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Springs & Strings. Springs Spring Force A stretched or compressed spring exerts one of the most common contact forces. A spring can either push (when.

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Presentation on theme: "Springs & Strings. Springs Spring Force A stretched or compressed spring exerts one of the most common contact forces. A spring can either push (when."— Presentation transcript:

1 Springs & Strings

2 Springs Spring Force A stretched or compressed spring exerts one of the most common contact forces. A spring can either push (when compressed) or pull (when stretched). In either case, the tail of the vector force is attached to the contact point. There is no special symbol for the spring force, but we can use F sp.

3 Hooke’s law for springs states that the force increases linearly with the amount the spring is stretched or compressed: k spring constant units N/m Hooke’s Law Springs

4 Hooke’s law for springs states that the force increases linearly with the amount the spring is stretched or compressed. The force is negative because it always opposes the compression or extension of the spring. Hooke’s Law Springs

5 27 IP The equilibrium length of a certain spring with a force constant of k = 250 N/m is 0.18 m. (a) What force is required to stretch this spring to twice its equilibrium length? (b) Is the force required to compress the spring to half its length the same as in part (a)? Explain m F = -k x x = 0.18 m F = -(250 N/m)(0.18 m) F = -45 N (a) (b) x = m F = -(250 N/m)( m) F = 22.5 N

6 The tension transmitted by a string, rope, cable, etc. is the force exerted by the string at either end and along its length. Tension

7 The tension in a real rope will vary along its length, due to the weight of the rope. We will assume that all ropes, strings, wires, etc. are massless. So… T 1 = T 2 = T 3 Tension

8 Tension ACT What is the reading in N on each the two spring scales shown above? 9.8 N

9 Ideal pulleys simply change the direction of the tension. There is no friction in the pulley and the pulleys are massless. Pulleys & Tension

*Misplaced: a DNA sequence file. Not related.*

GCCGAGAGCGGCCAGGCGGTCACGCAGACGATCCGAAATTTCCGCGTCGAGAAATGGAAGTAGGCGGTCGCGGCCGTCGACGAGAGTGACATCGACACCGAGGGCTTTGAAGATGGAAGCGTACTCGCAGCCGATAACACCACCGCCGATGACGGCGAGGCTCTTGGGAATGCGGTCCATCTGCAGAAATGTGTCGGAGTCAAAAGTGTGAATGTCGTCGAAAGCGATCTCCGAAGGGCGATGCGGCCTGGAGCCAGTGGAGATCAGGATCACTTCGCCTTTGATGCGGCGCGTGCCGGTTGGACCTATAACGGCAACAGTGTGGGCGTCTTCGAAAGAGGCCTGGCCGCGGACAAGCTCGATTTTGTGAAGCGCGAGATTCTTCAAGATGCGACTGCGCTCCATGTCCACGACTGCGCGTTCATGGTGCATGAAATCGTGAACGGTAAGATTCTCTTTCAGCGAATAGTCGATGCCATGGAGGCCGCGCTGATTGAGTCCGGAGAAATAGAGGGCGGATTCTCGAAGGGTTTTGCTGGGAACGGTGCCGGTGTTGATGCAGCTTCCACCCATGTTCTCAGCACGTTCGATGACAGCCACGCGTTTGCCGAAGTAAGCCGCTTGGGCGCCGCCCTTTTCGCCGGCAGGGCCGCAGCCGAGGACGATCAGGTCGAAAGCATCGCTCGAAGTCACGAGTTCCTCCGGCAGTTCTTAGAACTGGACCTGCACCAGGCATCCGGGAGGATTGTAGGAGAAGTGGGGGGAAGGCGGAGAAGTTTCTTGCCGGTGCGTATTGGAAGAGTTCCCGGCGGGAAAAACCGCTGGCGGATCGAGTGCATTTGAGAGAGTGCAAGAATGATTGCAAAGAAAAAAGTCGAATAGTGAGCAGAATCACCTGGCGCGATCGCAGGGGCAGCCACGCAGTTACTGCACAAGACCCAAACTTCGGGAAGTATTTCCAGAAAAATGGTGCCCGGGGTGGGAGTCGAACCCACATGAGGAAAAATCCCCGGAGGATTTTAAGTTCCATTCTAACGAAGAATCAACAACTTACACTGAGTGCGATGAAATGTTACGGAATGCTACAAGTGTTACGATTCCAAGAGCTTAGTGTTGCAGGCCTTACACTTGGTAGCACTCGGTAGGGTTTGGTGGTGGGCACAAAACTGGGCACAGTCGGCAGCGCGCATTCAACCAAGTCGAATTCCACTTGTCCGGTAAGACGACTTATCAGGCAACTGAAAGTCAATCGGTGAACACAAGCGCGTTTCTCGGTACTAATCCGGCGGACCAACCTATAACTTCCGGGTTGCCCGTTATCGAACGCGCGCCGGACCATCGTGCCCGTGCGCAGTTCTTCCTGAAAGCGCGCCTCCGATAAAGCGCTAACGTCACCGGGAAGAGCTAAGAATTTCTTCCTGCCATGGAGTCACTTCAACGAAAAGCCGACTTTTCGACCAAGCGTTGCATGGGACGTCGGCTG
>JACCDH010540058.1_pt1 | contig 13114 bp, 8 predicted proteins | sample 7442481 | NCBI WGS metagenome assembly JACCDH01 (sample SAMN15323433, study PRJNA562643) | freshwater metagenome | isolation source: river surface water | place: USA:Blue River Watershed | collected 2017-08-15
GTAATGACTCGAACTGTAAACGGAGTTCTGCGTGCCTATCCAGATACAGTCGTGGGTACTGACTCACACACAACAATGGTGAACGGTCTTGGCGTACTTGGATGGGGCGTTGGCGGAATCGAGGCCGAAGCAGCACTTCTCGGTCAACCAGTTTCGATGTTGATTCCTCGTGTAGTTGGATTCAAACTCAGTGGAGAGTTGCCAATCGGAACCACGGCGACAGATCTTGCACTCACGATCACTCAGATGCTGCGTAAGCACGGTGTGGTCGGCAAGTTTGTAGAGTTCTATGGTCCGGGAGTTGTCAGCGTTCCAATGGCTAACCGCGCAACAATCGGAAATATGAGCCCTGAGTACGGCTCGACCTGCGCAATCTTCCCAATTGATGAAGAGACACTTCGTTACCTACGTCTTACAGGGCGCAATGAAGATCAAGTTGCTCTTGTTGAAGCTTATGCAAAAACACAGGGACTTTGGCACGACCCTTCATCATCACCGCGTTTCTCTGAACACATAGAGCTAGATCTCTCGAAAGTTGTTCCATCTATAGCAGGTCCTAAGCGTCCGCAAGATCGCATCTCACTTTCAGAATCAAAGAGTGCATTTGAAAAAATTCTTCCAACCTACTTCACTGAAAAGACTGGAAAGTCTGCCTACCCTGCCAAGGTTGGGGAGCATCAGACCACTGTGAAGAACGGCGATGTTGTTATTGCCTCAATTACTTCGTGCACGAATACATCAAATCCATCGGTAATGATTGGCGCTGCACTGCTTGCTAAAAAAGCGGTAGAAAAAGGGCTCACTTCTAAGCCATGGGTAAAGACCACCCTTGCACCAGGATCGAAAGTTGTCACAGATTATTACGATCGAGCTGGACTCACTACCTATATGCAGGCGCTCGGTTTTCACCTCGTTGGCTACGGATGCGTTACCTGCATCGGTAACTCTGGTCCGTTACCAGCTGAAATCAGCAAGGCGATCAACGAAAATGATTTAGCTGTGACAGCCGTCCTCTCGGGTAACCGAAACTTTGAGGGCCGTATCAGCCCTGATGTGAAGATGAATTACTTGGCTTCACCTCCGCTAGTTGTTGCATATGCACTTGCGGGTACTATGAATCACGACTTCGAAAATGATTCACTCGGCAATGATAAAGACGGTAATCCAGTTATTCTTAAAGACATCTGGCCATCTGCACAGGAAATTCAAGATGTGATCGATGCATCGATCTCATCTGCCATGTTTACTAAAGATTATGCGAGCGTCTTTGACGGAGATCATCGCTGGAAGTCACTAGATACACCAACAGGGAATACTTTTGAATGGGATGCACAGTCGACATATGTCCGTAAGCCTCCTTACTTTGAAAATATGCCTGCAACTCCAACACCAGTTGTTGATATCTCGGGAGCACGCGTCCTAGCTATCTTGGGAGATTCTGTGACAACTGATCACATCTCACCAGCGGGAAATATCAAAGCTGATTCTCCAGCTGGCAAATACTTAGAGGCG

10 When forces are exerted on connected objects, their accelerations are the same. In the situation below, if we know the force and the masses, we can find the acceleration and the tension Tension – Connected Objects In addition to the motion of the entire system, we can treat each box as a separate system. Use the entire system to find the acceleration and then use one of the boxes to find the tension.

11 If there is a pulley, it is easiest to have the coordinate system follow the string. Tension – Connected Objects

12 42. Two buckets of sand hang from opposite ends of a rope that passes over a pulley. One bucket is full and weighs 110 N; the other is only partly filled and weighs 63 N. (a) Initially, you hold onto the lighter bucket to keep it from moving. What is the tension in the rope? (b) You release the bucket and the heavier one descends. What is the tension in the rope now? (c) Eventually the heavier bucket lands and the two buckets come to rest. What is the tension in the rope now? (a) Tension will be 110 N (b) Examine entire system.

13 Now examine one of the individual masses. 110 N bucket: The other mass could have been analyzed in order to reach the same value. (c) 63 N

14 in translational equilibrium, the acceleration is 0 (the velocity is constant (6-5) Translational Equilibrium

15 Tension ACT 2 a. A b. B c. Both tensions are the same In which situation is the tension on the rope larger? AB

16 Equilibrium Tension A 90 kg mountain climber is suspended from ropes as shown. Rope 3 can sustain a maximum tension of 1500 N before breaking. What is the smallest that angle  can become before the rope breaks?

17 Equilibrium Tension


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